Fed’s “Dear Colleague Letter” Warns Colleges Not to Retaliate Against Sexual Abuse-Advocates
Last week, the Department of Education sent out a “Dear Colleague” letter to act as a warning to any college or university engaging in retaliatory actions against faculty members or students that have made allegations of civil rights abuse against the school, and promising “appropriate enforcement action” that could include termination of federal financial assistance to the school or criminal charges with the Department of Justice should the warning be ignored.
The letter is intended to clarify the existing laws overseen by the Department of Education’s Office for Civil Rights, noting that any reports of potential civil rights violations made to the DoE or an individual institution’s administration must be treated with respect and praise, and not condemnation or fear of reprisal from colleagues, schoolmates, or the administration themselves.
“Discriminatory practices are often only raised and remedied when students, parents, teachers, coaches, and others can report such practices to school administrators without the fear of retaliation,” wrote Seth M. Galanter, acting assistant secretary for civil rights. “Individuals should be commended when they raise concerns about compliance with the federal civil rights laws, not punished for doing so.”
Galanter’s letter was also clear on the potential ramifications that a college or university that is found to be guilty of having engaged in retaliatory practices against those making civil rights abuse allegations, the consequences would be severe, amounting to either a suspension or termination of federal funding, or possibly criminal prosecution.
“If OCR finds that a recipient engaged in retaliation and the recipient refuses to voluntarily resolve the identified area(s) of noncompliance or fails to live up to its commitments in a resolution agreement, OCR will take appropriate enforcement action,” Galanter continued. The enforcement actions available to OCR include initiating administrative proceedings to suspend, terminate, or refuse to grant or continue financial assistance made available through the Department to the recipient; or referring the case to the U.S. Department of Justice for judicial proceedings.”
The warning by the Department of Education comes on the heels of three scandals at US colleges and universities that have been accused of unlawful mishandling of sexual assaults, which includes both covering up incidences of sexual abuse and allegedly retaliating against assault survivors and their advocates who have spoken out about the cover-ups.
Of these scandals, the most publicized so far has been the case of Landen Gambill, a University of North Carolina at Chapel Hill sophomore and sexual abuse survivor who helped file a complaint against UNC with the DoE with five other students, and was then charged with allegedly “intimidating” her accused attacker by speaking out about her abuse, despite having never named him in public. The proceedings were filed with the school’s Honor Court, which the UNC admnistration had maintained was independent from their purview. However, after Gambill filed another complaint with the DoE regarding the Honor Court case, the UNC administration dropped the charges against her. Had Gambill been found guilty by the Honor Court, she may have faced expulsion.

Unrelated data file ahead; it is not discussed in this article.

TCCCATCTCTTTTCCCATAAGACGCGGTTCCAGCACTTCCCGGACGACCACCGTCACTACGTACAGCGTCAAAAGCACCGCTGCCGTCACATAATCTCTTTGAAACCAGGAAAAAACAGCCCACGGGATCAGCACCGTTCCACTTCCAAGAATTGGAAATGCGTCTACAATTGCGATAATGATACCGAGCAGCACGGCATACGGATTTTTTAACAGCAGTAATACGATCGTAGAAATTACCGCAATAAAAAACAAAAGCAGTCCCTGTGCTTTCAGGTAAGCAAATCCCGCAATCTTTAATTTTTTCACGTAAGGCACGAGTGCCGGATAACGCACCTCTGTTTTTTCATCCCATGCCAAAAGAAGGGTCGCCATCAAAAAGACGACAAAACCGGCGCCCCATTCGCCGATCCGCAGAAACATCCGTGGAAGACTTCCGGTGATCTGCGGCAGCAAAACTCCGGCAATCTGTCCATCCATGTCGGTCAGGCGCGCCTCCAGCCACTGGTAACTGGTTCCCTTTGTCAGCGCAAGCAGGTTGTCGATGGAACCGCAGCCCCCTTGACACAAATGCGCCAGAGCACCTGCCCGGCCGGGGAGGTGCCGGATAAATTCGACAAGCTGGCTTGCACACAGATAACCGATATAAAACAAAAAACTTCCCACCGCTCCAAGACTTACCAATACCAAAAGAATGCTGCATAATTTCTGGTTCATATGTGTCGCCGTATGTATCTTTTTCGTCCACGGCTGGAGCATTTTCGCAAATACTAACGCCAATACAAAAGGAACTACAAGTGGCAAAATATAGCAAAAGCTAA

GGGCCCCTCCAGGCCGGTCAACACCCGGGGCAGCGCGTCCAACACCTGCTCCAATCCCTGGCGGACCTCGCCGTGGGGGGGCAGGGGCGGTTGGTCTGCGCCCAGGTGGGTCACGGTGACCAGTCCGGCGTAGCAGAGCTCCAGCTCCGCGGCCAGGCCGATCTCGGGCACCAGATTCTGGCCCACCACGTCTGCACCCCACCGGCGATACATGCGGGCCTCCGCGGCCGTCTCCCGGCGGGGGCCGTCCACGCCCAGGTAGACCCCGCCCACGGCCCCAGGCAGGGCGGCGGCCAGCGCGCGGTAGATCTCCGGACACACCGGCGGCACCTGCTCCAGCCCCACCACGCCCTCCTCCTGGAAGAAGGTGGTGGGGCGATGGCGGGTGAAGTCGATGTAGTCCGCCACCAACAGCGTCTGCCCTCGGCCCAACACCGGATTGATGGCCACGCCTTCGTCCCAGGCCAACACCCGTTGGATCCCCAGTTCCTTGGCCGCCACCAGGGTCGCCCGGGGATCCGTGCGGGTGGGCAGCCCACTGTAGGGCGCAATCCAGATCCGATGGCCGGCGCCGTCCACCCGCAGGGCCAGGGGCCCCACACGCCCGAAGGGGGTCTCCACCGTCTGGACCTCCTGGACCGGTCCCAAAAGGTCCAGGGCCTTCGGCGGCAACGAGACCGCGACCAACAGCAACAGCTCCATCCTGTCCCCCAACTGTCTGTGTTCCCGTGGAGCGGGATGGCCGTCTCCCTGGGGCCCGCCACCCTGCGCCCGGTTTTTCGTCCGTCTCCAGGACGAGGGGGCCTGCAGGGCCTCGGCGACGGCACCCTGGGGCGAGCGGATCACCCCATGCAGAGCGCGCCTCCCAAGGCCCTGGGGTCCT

Then, earlier this month, Occidental College received a similar complaint regarding the school’s mishandling of sexual abuse cases filed by a group of 36 students, faculty members, and alumni. Part of the 250-page complaint, which included reports of a student only having to write a five-page essay after having found guilty of sexual assault, alleged that students who spoke out about the school’s policies were denied campus jobs.
Swarthmore College, the third US college to face a DoE complaint this year, was also accused of having “intimidated and discriminated” against students who publicly spoke about the school’s response to sexual assaults, including skepticism towards those making allegations of rape as to whether their attacks ever took place at all.
Last fall, former Rice University student Olivia Hansen made similar accusations against her former university in an op-ed piece for the school’s student newspaper, claiming that she was asked to leave the school after being intimadated by her former attacker, and asserting that other students who have experienced various forms of trauma had also been expelled in order to prevent bad publicity and keep Rice University at the top of “Happiest Student” rankings. Hansen has not filed a complaint with the Department of Education.